Murray lends his voice to Woods-Garcia spat

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TOP golf commentator Ewen Murray has called for Sergio Garcia and Tiger Woods to “put an arm around one another” for the good of the game.

The Edinburgh man has got to know both players through his role as Sky Sports’ “Voice of Golf” and finds it sad to see the pair at loggerheads.

Never the best of friends, their relationship deteriorated when Garcia hit out at Woods for causing a distraction when they were paired together in the Players’ Championship at 
Sawgrass a fortnight ago.

It then hit rock bottom 
after the Spaniard sparked 
uproar by making a perceived racist remark by saying he’d serve “fried chicken to Woods” 
during an interview at a 
Ryder Cup reunion in London on Tuesday night.

Garcia has since offered an unreserved apology to the world No. 1 and Murray, who recently returned to home club Baberton to open a new clubhouse, believes Woods should now play his part in trying to heal the rift.

“It was an unfortunate,” said Murray of Garcia’s comment. “I don’t think there was any malice in it. I’ve known the lad for 15 years and it was just an off-the-cuff remark that went wrong.

“It was the right thing for Sergio to apologise and now it would be nice if Tiger turned round and said ‘look I’m 37, you’re 33 and we’re going to be paired at tournaments in the future’.

“Maybe it’s time for them to put an arm around one 
another and be respectful of the gifts they have.” Murray, who is heading the Sky Sports golf team as it provides live coverage of all four days of this week’s BMW PGA Championship at Wentworth for the first time, added: “What happened at Sawgrass was unsavoury and we could do without that sort of thing. But it’s like everywhere else. If you go into an office, you’ll have situations of people not getting on with one another.

“It needs to end with Sergio and Tiger, though, as they don’t need this and neither does golf.

“I knew Tiger pretty well when Butch [Harmon] was coaching him and he was a well-mannered young man. I know he’s changed a little bit, but the world has also changed a little bit.

“Both of them are great players and there is no space for this. It’s up to both of them what happens now. Sergio has done what he had to do. It was unfortunate remark and he knows that. But I think Tiger should now come out and say ‘let’s shake hands and move on’.”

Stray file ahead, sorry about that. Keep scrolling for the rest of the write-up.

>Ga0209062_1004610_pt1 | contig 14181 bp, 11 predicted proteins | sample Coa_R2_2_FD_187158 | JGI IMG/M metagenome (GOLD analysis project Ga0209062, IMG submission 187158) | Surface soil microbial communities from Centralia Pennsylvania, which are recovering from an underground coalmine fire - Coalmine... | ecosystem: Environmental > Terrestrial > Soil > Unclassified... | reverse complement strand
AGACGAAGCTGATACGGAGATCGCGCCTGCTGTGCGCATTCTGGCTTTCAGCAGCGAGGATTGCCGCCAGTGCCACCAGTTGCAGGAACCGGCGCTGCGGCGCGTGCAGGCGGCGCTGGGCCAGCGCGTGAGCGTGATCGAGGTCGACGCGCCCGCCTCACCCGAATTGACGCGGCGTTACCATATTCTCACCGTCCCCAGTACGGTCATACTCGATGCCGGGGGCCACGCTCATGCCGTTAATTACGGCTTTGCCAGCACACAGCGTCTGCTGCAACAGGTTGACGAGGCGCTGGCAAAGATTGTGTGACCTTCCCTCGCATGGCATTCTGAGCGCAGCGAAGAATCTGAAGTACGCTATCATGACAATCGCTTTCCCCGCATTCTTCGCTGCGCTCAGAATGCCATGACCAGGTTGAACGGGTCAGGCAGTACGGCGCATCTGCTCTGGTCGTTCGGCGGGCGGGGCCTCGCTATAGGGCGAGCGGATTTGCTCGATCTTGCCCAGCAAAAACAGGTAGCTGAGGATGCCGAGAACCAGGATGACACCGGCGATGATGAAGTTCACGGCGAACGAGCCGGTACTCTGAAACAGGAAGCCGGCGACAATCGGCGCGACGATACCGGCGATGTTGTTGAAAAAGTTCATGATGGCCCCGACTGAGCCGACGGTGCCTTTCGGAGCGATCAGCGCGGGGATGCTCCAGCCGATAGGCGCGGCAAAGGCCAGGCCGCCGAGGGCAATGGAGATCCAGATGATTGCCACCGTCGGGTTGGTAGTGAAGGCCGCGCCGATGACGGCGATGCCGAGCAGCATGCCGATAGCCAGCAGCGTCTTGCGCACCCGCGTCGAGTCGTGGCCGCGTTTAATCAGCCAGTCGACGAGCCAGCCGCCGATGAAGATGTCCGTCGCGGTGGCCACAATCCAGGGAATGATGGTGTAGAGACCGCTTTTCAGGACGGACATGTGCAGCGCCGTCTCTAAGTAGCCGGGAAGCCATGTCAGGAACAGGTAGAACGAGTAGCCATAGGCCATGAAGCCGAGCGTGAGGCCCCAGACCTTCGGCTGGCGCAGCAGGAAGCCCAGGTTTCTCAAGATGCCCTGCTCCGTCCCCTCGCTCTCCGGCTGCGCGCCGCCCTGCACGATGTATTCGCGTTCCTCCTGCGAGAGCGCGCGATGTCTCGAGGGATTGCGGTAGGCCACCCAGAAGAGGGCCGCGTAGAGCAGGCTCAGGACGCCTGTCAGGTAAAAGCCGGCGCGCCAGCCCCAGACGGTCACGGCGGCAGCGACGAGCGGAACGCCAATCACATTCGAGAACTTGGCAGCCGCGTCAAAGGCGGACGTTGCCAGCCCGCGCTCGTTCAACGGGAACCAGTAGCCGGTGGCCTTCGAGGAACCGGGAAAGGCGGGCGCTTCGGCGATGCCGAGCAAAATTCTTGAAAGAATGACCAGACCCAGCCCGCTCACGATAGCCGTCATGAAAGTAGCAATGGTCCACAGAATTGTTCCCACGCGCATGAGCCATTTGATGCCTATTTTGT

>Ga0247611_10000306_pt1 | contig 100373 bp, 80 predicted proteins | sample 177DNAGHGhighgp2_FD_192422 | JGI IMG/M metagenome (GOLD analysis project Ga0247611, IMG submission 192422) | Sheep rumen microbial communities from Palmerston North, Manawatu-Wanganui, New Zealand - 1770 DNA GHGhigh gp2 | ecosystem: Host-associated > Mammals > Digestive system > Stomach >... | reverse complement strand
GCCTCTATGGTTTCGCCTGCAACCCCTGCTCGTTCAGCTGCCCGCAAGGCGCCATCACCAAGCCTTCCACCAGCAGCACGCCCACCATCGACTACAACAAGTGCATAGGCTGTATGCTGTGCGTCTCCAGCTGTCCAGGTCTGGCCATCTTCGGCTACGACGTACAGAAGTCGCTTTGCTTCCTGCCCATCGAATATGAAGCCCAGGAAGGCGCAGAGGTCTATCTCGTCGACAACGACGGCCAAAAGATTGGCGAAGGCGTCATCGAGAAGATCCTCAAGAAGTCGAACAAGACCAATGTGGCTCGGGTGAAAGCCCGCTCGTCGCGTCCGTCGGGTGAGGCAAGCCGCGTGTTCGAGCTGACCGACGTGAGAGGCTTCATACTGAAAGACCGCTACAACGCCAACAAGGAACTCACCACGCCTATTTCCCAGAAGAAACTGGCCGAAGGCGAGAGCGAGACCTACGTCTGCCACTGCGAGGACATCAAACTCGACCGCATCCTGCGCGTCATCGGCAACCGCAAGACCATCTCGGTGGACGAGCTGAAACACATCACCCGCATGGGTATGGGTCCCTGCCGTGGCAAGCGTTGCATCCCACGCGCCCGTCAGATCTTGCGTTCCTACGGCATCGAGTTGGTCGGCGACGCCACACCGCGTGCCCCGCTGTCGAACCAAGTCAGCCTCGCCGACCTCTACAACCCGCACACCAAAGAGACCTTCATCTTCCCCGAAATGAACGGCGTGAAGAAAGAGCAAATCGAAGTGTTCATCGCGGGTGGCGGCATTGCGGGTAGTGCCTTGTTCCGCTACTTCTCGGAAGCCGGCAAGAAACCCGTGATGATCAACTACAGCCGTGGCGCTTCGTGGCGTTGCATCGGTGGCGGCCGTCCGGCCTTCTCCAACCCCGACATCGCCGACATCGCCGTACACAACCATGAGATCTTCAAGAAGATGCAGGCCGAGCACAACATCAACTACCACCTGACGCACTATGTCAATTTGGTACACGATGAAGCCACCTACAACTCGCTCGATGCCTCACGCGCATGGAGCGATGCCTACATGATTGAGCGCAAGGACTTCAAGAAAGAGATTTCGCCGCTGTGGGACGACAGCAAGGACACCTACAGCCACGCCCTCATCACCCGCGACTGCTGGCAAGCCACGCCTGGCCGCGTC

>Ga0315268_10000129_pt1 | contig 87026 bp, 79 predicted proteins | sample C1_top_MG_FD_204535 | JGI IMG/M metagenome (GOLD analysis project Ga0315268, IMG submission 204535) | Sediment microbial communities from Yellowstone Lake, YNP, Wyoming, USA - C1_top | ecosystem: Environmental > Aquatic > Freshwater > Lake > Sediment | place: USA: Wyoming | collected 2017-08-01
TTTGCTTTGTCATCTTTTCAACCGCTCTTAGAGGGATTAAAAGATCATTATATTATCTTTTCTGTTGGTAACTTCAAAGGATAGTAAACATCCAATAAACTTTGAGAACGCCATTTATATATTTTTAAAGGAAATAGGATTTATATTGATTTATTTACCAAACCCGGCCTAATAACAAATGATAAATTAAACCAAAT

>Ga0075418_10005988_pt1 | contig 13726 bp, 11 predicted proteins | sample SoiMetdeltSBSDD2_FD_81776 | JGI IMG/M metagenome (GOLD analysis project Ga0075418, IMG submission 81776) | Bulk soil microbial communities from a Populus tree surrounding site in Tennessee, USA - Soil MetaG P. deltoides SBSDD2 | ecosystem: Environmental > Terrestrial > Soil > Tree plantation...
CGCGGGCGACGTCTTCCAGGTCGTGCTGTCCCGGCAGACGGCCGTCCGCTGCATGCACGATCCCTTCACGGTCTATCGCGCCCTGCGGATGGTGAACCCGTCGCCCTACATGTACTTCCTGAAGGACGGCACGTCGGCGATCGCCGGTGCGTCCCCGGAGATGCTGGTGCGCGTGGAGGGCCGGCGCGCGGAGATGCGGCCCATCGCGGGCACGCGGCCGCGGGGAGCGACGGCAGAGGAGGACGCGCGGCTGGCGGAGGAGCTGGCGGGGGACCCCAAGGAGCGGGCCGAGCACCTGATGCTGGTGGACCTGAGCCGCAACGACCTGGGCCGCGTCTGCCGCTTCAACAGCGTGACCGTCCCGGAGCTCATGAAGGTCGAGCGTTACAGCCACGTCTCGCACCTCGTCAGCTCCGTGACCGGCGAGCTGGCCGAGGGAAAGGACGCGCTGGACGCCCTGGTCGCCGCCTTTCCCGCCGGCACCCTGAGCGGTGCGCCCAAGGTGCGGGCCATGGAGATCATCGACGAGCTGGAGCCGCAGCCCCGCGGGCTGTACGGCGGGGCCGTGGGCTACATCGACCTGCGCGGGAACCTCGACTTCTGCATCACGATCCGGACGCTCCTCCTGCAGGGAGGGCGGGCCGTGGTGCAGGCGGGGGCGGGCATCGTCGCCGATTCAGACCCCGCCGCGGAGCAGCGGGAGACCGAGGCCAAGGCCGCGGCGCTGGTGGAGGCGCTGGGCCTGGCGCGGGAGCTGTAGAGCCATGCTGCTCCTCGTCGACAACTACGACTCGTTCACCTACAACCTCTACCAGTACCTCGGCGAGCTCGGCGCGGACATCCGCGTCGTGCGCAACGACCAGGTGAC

Garcia is playing in the 
European Tour’s flagship event this week for the first time since 2000, but admitted he felt “sick” during yesterday’s pro-am as he realised his “stupid” mistake.

“It will be tremendously difficult for Sergio to concentrate on the tournament now, which is a pity as he was coming in here as one of the favourites on a tough golf course,” noted Murray.

“I played here a couple of weeks ago and I couldn’t believe how difficult it was. It is going to take someone of Sergio’s quality to post four good scores. I can’t see him doing that now as I know Sergio 
well enough to know what has happened will affect him.”
Murray cut his golfing teeth at Baberton, where his dad, Jimmy, was the club pro for 
approximately 25 years.

And he admits it was a huge thrill to be asked to return to the Juniper Green club last month to officially open its new 
clubhouse.

“It was nice to go back though emotional at the same time due to my father’s connection to the club,” said Murray. “It was also nice to see the changes as time moves on. For instance, there are houses behind the first green that weren’t there before. They’ve also just put in 18 new greens of USGA-standard which is a huge step forward and, of course, the new clubhouse which they’ve built for £2.3 million after selling the land where the old one was for £2.4m. Members didn’t have to dig into their pockets so, all in all, the future looks good.”